I started reading a lot of novels in middle school. Some of the first novels that I read were required reading for one of my classes. These included classics like The Adventures of Huckleberry Finn, The Outsiders, and  Fahrenheit 451. All of those books had a big impact on me. I still have the copy of The Outsiders that I read in 7th grade. Yes, they had paperback books back then, not stone tablets. The first novel that I chose to read on my own was Day of the Cheetah by Dale Brown. I don't remember how I came across that particular novel, but it was pure action and excitement from beginning to end, and I was hooked. I spent the next few years reading any novel that fell into my area of interest. Unfortunately, that area of interest tended to be rather narrow and consisted of combat aircraft and Star Trek: The Next Generation. Still, there was plenty to read and I went after a lot of it.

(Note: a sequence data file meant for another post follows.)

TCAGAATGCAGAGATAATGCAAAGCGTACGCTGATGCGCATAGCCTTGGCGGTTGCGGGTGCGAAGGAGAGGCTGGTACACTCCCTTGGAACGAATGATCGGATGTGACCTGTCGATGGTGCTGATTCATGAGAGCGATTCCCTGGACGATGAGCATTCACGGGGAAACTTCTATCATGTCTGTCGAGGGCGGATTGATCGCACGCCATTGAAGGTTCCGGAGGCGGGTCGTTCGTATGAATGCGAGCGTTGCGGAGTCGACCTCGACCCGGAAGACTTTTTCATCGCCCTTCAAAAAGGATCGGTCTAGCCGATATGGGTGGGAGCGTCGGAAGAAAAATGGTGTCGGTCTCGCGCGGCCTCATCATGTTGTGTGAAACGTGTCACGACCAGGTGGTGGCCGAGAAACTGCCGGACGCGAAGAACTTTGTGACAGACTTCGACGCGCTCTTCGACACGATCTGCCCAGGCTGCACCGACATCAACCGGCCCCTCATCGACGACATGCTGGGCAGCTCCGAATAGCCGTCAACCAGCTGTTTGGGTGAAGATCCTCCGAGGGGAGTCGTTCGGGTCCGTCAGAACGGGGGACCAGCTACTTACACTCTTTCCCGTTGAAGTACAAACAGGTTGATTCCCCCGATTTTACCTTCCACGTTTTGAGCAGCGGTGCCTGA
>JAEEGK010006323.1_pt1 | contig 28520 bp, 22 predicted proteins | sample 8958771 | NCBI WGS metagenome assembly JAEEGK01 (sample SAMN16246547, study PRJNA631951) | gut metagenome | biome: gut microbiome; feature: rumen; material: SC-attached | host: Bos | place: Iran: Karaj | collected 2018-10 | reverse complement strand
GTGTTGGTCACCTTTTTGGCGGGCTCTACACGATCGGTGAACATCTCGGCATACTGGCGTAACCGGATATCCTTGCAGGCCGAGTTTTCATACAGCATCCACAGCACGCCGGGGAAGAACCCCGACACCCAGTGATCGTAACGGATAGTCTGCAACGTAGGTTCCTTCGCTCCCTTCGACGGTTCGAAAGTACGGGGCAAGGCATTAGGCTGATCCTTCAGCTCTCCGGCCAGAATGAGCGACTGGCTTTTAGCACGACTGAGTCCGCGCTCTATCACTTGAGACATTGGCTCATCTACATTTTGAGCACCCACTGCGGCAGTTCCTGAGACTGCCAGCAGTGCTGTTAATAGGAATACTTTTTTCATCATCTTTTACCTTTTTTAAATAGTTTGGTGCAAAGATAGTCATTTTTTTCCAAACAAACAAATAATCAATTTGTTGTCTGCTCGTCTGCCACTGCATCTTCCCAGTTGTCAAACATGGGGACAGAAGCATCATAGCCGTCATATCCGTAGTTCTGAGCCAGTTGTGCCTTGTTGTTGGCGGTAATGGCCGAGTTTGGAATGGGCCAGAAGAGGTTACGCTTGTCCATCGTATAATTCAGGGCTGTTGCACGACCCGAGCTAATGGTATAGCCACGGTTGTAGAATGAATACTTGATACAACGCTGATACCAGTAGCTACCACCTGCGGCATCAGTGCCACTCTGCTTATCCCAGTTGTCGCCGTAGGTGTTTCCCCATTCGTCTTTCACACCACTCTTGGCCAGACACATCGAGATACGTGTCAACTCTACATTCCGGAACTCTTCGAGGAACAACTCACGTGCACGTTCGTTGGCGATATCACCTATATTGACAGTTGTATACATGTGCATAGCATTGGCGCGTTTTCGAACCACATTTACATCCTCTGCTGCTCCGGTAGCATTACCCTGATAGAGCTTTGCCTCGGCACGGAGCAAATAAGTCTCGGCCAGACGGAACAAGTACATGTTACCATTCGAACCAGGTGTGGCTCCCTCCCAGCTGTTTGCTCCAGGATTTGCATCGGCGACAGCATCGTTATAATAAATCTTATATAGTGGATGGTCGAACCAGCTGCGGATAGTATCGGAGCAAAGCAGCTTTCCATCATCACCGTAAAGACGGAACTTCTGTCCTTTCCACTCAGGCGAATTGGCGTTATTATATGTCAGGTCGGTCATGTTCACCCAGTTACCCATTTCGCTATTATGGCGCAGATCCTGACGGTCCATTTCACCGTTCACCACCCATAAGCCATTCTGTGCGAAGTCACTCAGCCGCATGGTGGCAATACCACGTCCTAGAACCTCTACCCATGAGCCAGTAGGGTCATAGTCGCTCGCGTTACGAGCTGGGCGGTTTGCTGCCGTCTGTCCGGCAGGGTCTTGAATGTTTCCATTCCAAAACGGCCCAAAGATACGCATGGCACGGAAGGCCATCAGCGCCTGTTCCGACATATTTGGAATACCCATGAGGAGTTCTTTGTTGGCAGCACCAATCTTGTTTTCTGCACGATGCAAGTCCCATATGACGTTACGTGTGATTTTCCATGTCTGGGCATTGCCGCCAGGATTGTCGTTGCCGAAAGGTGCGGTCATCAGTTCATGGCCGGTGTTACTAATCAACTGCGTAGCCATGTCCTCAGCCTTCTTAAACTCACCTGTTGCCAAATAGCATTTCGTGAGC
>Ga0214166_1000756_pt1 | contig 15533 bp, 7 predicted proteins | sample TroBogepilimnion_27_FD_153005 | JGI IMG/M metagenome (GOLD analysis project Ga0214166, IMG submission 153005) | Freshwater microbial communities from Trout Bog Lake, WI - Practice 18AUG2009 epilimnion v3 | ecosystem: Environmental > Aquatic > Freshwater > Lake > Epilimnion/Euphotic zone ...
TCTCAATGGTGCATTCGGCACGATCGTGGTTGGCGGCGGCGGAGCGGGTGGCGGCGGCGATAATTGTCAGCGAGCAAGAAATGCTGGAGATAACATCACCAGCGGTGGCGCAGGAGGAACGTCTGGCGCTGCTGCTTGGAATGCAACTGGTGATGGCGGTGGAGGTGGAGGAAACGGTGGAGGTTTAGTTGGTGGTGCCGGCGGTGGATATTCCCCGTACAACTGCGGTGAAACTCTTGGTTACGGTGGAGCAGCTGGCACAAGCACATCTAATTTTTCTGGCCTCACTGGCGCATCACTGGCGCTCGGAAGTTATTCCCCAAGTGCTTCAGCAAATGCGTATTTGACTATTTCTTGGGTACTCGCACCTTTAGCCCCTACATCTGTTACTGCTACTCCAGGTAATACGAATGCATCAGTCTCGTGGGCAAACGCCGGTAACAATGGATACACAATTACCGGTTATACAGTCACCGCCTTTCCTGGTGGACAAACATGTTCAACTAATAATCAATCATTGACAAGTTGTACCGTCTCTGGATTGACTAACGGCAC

Poor eyesight meant that I wouldn't be able to try and fly A-10s like I wanted to, so I made my plans for college. My Freshman English professor was the first to ever complement my creative writing. He said that I should take whatever opportunities I could to improve on my creativity. College gave me several more opportunities, though rarely as part of a class. Instead, I found myself writing short stories in one notebook while taking notes in another. I still don't understand how I kept that organized. I had some friends that would critique what I was doing, and I fed off of it. It was rather addictive.